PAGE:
Studies in Literature and Sexuality and Gender: Representations of Romance

DESCRIPTION: In this course we will consider contemporary texts (popular music, novels, short stories, memoir, poetry, films), from various contexts (i.e., regional white American, African American, Filipin@ in Hawai‘i, Dominican American, Blackfoot/Sami Laguna Pueblo, Nishnaabeg, Kanaka Maoli, diasporic Indian, Palestinian, white Canadian) that include representations of romance. Our premise in the class will be that there is nothing natural, timeless, or inevitable about romantic love—that it is a culturally produced ideology that is integral to the operation of many but not all societies and the various institutions that sustain them. As we engage with representations of it, we will consider the crucial economic and political as well as the social and more personal meanings that attend romantic love. We will read essays that approach romance from a theoretical (often feminist) perspective, and we will explore ways that romance, and narratives about romantic love, play an integral role in creating, sustaining, and naturalizing sex and gender roles, as well as national identities and hierarchies of race and class. We will consider ways romantic love serves not only as a way to perpetuate dominant social norms, but also as a way to challenge these norms. As well, we will consider the importance of alternatives to dominant representations of romantic love. Questions we will take up include the following: How and why are ideologies of romantic love necessary to the functioning of our society in economic and political as well as social terms? What is the relationship between romantic love and violence? Are the two necessarily opposed? Why and/or why not? What happens when romantic love is decoupled from heterosexuality and/or from marriage and the nuclear family? How and when can romantic love serve as a refuge from social norms, and/or as a source of social critique, political resistance, or even revolution? What alternatives exist to romantic love?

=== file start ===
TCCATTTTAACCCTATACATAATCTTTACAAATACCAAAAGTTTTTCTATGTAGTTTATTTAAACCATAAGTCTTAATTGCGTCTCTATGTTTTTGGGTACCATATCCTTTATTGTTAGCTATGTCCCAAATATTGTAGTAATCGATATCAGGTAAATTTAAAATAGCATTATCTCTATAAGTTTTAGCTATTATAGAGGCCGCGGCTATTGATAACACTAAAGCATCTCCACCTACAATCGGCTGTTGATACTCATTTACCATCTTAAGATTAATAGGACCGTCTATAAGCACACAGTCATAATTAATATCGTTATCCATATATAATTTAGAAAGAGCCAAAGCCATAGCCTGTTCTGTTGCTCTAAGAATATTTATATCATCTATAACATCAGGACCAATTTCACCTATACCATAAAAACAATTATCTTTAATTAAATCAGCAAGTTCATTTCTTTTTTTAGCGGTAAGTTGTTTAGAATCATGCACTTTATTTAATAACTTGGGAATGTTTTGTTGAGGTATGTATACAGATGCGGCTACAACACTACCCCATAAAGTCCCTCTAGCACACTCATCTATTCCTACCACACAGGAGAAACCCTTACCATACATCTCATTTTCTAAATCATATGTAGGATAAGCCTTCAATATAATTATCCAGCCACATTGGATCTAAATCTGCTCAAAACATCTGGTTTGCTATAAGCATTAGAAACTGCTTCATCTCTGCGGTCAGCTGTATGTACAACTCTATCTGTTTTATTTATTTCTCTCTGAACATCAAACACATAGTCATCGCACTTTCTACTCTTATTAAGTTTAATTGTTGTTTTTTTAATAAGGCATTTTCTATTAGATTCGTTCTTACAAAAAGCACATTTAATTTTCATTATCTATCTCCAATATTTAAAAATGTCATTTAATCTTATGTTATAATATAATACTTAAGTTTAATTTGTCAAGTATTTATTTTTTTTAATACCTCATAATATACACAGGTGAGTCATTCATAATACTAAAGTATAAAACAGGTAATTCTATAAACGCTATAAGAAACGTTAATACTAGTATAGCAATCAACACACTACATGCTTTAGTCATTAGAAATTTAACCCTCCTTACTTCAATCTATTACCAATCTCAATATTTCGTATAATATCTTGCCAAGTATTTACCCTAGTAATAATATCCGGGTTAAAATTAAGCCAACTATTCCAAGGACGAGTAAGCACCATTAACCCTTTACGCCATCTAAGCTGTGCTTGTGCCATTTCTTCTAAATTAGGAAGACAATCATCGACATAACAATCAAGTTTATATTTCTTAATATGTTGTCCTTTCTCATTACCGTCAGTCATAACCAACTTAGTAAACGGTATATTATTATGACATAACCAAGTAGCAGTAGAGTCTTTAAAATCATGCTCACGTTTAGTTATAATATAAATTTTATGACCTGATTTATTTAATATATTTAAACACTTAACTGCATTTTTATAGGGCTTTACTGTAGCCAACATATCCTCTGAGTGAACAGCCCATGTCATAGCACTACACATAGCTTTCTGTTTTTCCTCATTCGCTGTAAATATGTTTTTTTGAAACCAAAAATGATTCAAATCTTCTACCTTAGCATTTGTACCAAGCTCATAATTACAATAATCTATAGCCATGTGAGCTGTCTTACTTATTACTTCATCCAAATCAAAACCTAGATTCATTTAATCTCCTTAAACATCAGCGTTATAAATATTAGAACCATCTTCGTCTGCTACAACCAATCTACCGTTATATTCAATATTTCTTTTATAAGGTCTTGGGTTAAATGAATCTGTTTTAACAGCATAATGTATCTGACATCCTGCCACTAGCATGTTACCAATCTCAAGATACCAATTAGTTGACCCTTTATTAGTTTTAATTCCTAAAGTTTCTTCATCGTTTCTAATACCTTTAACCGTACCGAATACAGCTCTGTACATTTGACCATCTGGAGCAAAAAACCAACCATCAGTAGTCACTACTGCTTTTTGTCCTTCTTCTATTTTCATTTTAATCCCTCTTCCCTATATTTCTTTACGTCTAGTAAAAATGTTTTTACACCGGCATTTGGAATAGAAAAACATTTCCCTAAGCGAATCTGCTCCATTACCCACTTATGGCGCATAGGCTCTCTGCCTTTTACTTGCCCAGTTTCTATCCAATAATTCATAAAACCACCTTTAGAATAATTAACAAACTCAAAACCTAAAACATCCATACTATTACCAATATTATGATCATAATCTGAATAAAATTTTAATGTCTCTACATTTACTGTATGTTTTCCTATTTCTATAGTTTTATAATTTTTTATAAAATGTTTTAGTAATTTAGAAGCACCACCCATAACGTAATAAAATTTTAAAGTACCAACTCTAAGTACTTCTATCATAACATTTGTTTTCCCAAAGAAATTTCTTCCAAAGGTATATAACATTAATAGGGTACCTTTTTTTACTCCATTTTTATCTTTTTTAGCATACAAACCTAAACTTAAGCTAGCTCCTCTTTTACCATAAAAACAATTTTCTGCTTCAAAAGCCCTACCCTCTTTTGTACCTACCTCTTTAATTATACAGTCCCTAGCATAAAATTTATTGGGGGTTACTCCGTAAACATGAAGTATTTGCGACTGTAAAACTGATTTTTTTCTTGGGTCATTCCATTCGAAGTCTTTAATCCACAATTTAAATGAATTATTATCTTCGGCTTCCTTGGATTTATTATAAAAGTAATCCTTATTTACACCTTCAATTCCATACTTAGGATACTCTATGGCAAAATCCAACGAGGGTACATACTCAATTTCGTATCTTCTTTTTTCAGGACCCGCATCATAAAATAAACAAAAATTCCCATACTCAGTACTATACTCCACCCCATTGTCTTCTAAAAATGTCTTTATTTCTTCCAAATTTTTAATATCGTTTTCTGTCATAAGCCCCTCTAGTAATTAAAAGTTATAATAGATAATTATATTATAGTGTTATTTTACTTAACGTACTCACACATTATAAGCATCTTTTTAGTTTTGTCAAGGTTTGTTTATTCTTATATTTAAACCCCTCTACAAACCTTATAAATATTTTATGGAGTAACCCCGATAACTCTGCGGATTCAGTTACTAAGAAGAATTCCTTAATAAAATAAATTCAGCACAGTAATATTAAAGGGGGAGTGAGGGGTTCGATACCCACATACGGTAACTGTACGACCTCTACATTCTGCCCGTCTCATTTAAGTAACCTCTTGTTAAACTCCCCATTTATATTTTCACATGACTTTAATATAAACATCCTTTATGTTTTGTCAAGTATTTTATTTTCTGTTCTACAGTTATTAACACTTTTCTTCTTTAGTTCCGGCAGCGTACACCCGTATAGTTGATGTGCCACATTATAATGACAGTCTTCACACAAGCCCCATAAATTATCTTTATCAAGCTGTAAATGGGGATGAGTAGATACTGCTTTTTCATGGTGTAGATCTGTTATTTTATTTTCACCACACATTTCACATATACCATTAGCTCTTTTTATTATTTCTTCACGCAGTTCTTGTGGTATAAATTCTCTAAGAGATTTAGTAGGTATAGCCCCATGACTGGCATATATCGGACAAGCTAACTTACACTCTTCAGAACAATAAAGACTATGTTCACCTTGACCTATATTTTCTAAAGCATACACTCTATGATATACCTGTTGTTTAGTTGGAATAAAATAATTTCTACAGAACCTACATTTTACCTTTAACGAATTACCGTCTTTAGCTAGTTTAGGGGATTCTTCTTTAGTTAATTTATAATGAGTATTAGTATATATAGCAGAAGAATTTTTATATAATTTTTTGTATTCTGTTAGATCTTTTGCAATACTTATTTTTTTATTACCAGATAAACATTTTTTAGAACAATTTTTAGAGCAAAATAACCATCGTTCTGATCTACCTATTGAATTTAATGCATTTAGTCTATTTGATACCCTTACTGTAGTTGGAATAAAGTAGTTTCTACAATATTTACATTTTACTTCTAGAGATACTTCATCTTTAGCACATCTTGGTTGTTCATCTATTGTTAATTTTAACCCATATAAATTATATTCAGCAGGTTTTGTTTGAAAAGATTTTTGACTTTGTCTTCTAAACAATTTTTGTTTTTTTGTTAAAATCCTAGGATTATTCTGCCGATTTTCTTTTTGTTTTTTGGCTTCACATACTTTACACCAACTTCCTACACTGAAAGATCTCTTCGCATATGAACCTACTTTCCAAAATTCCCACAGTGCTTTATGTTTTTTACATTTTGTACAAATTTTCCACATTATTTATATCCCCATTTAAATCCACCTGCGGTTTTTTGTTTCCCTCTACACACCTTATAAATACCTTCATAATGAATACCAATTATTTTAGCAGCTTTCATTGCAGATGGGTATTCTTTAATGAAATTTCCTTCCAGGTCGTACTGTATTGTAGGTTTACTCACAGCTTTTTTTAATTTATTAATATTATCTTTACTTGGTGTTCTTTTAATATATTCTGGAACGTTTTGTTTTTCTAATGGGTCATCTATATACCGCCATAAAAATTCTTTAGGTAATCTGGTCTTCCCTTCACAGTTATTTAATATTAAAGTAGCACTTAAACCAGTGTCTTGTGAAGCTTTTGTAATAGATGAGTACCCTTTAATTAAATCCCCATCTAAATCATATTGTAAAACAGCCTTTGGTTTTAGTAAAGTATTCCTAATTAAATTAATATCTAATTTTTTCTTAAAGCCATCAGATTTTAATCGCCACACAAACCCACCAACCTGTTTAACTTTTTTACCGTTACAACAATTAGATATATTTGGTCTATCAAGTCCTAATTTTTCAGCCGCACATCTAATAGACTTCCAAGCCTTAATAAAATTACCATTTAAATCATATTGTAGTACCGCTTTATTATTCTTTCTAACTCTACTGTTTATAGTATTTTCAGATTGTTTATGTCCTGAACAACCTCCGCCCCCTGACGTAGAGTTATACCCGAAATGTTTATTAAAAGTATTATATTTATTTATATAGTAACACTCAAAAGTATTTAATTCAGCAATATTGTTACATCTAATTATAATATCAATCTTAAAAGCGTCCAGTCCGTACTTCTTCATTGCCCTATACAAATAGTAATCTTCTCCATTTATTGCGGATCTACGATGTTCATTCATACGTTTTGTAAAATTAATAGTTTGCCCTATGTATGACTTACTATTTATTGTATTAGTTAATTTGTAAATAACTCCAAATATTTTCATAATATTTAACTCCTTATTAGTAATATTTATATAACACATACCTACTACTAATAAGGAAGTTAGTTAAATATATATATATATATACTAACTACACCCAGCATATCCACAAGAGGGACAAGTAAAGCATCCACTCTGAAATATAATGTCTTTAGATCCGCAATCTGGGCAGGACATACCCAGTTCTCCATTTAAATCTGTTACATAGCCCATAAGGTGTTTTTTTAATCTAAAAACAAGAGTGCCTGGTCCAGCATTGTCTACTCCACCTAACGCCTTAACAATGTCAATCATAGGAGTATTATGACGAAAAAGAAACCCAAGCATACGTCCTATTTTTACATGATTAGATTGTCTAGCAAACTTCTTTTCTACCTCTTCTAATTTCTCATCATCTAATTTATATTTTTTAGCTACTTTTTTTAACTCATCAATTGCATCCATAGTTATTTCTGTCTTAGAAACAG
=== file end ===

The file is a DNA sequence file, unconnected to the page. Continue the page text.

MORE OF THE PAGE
In addition to coming to a historical understanding and definition of romantic love and what differentiates it from other kinds of love, through analyzing representations of romantic love, we will take up questions and concerns such as the following ones:

REQUIREMENTS AND PROCEDURES: Because discussion is a crucial part of this course, attendance is mandatory. Grades will be determined by the following components: one 5-7 page essay and a 10-12 page research essay (300 points); a class presentation (35 points); in-class activities, quizzes, and short essays (75 points); group journal entries (90 points). The distribution given here is approximate. Missed classes or failure to attend required conferences will impact your grade negatively.


ASSIGNED TEXTS: Chimamanda Ngozi Adichie, Americanah; Dorothy Allison, Bastard Out of Carolina; Margaret Atwood, The Handmaid’s Tale; Junot Díaz, This Is How You Lose Her; Zamora Linmark, Rolling the Rs; Leanne Simpson, Islands of Decolonial Love.

FILMS:Dir. Hany Abu-Assad, Omar; Hector Babenco, Kiss of the Spiderwoman; Dir. Barry Jenkins, Moonlight; Dir. Deepa Mehta, Fire; Dir. Gary Ross, The Hunger Games; Dir. Elle-Máijá Tailfeathers, Bihttos (2015)

Additional readings will include: fiction by Jhumpa Lahiri; poetry by Leanne Betasamosake Simpson and Haunani-Kay Trask; essays by Judith Butler, Junot Díaz, Michel Foucault, Gayatri Gopinath, June Jordan, Audre Lorde, Laura Mulvey, Adrienne Rich, Gayle Rubin, Eve Kosofsky Sedgwick, Steven Thrasher, and Aiko Yamashiro.